March 28, 2022

Climate suffrage: Arrests of three women

Climate suffrage: Arrests of three women

The Sustainable Hour no. 405 with Extinction Rebellion spokesperson Jane Morton and MidCoast Council mayor Claire Pontin, along with statements from Greens MP Cate Faehrmann and climatestriker Lauren Dillon.


The Sustainable Hour no. 405  [podcast notes

“This is our last and best chance. We want to be able to say: ‘We did everything we could.’ And so, that does mean risking arrest. It means showing a bit of courage. It means getting up early in the morning. But it is worth it, because either we will be at the celebration cake going ‘Yeah, we’ve won! Aren’t we incredible?!’, or else we will be lying in our beds while everything falls apart around us, going: ‘At least I know I did everything I could’.”
~ Jane Morton, Extinction Rebellion ‘Just Stop It’ campaign spokesperson

We hear from a range of female “Climate Zealots” in The Sustainable Hour on 30 March 2022:

Jane Morton stands outside Exxon-Mobil’s fuel distribution hub in Yarraville where she talks us through the drama taking place: Extinction Rebellion Victoria’s first action in its ‘Just Stop It’ (stop burning coal, oil and gas, that is) campaign. Jane takes us right into the action as it unfolds around three courageous women who have locked onto two 44 gallon drums filled with concrete.

MidCoast Council Mayor Claire Pontin calls in from her city hall office north of Newcastle in New South Wales to tell us how her council is implementing their declaration of a climate emergency. They have looked internally at what their current emissions are, and – as much as finances allow – they are now working on ways to reduce these. Their goal is to reach zero by 2040. Like many other councils they have started with solar powering their own buildings and using the resultant savings in energy costs to fund other projects. The next big step is to start working within their communities to bring them along too. The interview was organised by our roving reporter Rusty.

A highlight at Friday’s climate strike in front of Geelong’s City Hall was the short and emotional speech by the student Lauren Dillon.

A busy week makes a busy Sustainable Hour. We’ve had more recordings of important local climate-related events in Geelong than we could fit in our weekly radio hour, so we have put out an extra podcast over the weekend: It can be found here.

The Sustainable Hour is the only radio show in the world which since 2016 has kept our listeners regularly updated on the development of the Climate Emergency Declaration mobilision. Latest news on this front happened on 23 March 2022, when Cate Faehrmann from the Greens put forward a motion that the New South Wales Government declare a climate emergency. The motion was voted down by 28 votes of Labor, Liberals and Nationals against and with only 4 Greens votes for the motion. Here is how Cate Faehrmann and environmental lawyer Sue Higginson described it in a live Facebook video on 25 March 2022. Sue Higginson did an interesting interview with Juice Media Podcast about going into politics and about the flooding disaster in north-eastern Australia.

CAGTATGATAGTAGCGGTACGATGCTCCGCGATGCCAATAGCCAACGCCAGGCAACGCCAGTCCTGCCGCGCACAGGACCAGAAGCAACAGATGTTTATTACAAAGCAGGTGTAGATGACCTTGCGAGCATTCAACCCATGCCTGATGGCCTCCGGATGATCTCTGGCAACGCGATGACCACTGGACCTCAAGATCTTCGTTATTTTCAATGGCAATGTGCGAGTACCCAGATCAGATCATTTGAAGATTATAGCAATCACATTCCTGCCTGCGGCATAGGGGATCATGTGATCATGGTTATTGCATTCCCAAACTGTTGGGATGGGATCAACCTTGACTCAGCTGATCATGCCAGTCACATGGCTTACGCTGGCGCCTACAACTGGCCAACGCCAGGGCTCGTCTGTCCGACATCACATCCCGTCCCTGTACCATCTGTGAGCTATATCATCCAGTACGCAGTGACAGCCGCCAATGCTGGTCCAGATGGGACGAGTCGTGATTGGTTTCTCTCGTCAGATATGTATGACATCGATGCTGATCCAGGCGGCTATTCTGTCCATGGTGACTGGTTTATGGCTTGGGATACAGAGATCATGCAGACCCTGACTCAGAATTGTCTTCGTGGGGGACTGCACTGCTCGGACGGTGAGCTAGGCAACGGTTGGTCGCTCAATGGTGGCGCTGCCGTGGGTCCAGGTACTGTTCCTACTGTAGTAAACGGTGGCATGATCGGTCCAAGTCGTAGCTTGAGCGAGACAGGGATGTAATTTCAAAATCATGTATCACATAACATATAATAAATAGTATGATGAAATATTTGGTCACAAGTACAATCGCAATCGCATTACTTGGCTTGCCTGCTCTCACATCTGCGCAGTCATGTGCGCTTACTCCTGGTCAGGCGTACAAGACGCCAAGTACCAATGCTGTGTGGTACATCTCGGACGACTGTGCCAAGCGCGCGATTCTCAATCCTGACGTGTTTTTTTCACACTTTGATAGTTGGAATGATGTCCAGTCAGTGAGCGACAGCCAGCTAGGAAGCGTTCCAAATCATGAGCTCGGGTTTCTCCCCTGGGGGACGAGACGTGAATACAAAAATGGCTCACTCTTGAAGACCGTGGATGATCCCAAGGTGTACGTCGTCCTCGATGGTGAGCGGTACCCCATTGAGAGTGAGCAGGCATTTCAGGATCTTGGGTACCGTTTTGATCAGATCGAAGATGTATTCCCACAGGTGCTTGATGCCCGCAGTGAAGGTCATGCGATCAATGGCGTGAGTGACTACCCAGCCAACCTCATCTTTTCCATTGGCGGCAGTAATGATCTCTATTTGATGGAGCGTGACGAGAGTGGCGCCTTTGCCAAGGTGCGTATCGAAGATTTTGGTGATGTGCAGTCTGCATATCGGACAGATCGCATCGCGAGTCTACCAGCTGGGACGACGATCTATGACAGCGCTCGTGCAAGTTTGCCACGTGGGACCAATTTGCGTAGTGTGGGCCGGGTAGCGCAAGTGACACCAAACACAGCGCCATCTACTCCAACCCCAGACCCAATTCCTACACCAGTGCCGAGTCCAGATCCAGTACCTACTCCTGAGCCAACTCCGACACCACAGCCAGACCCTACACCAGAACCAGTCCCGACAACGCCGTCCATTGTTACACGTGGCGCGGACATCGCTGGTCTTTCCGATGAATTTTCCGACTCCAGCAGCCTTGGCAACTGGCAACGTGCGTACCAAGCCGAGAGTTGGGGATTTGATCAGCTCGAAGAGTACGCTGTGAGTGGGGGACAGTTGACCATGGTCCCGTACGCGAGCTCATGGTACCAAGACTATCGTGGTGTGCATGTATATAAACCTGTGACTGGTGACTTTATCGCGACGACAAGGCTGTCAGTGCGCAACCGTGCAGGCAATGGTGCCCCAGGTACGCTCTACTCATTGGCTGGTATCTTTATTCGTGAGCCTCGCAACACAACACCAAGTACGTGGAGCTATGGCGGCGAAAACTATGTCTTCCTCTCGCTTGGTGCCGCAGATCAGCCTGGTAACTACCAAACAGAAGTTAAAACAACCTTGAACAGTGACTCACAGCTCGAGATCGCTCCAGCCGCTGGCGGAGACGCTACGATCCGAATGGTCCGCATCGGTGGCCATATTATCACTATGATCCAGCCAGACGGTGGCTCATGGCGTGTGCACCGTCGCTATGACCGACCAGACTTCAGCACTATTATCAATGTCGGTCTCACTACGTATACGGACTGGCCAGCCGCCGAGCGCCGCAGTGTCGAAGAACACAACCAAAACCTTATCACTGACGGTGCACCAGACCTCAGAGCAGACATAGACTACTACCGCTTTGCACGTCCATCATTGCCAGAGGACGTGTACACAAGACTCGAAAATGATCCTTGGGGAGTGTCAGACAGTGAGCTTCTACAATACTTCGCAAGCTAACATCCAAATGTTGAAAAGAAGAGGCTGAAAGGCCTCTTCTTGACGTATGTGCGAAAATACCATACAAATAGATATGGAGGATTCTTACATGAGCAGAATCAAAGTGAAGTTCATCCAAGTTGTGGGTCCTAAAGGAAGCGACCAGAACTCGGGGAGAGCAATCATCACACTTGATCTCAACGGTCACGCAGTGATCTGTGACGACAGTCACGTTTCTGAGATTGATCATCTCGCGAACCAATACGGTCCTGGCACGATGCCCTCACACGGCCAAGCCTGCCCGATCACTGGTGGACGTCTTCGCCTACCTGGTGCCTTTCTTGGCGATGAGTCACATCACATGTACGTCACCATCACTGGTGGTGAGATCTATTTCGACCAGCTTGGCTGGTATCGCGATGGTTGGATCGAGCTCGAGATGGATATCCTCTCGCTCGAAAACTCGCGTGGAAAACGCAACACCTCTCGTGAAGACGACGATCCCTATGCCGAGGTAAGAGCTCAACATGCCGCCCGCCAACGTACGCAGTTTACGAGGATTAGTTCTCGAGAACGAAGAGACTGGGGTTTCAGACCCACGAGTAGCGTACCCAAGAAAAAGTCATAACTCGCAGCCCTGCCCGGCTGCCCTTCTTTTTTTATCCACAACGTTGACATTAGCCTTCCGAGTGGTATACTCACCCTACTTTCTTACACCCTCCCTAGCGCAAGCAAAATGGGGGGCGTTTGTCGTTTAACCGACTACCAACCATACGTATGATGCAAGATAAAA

In case you were in doubt that we are now in a climate emergency, watch the ABC Four Corners’ wild weather documentary about what is happening to our planet as a consequence of man-made global warming.

Mik Aidt sees the Netflix film ‘Suffragette’ as an insightful lesson for anyone who’d like to understand the ideas that are driving the Extinction Rebellion protest activism and their call for the right of all living creatures to have not just a vote and a voice, but a safe future on this planet.

We play a two-minute trailer for another Netflix film, ‘Don’t Look Up’ – the Hollywood movie which has been seen by more than 300 million people. It adresses the mechanisms of denial that lead to our collective failure to act on an approaching planetary catastophe. “We must come together to combat the climate crisis,” the filmmakers say, and to facilitate that they have set up an ambitious climate action campaign, ‘Count Us In’, where they have compiled a number of steps which each of us can take. The campaigners say they are “building the world’s largest community of people taking steps to reduce their carbon footprint.”

António Guterres, United Nations Secretary-General, said in August 2021 that “The alarm bells are deafening. Countries should end all new fossil fuel exploration and production, and shift fossil fuel subsidies into renewable energy,” and Craig Foster AM recently addressed the National Press Club of Australia with a similar message. Musicians warn us too. Keb Mo has written a tribute to the school-striking youth, ‘Louder’, and Peter Gabriel sings about the mobilisation and power of women in his ‘Shaking the Tree’.

Our carbon footprint expert Heidi Fog then follows with her third ‘Sustainable Endpoint’ episode – this time she compares the carbon emissions of paper bags and plastic bags, and reminds us of that we need to look at the whole story about where our emissions are coming from.


Colin Mockett‘s Global Outlook begins as it did last week, in the Antarctic. We’re going to try to put a bit of perspective on to last week’s news that the Antarctic Sea Ice is at a record low. Colin produces a scientific explanation of why this occurred as well as more figures to show there is much to be concerned about this phenomena.

Then to the United Kingdom where research from RenewableUK shows the outstanding news about that country’s increasing total of offshore wind projects. We also learn how the same organisation ranks counties in terms of their use of this clean renewable technology. Meanwhile, in Australia, we’re still taking wind farms to court alleging noise pollution.

And while we’re in Australia, Colin refers to an article in The Saturday Paper that lists how our so-called “emissions reductions minister” Angus Taylor has spent $1 billion of the Emissions Reduction Fund and every cent has gone on projects that don’t actually reduce emissions according to Professor Andrew Macintosh, director of research at the ANU’s law school. He described Australia’s federal government’s carbon-reduction efforts simply as ‘a sham’.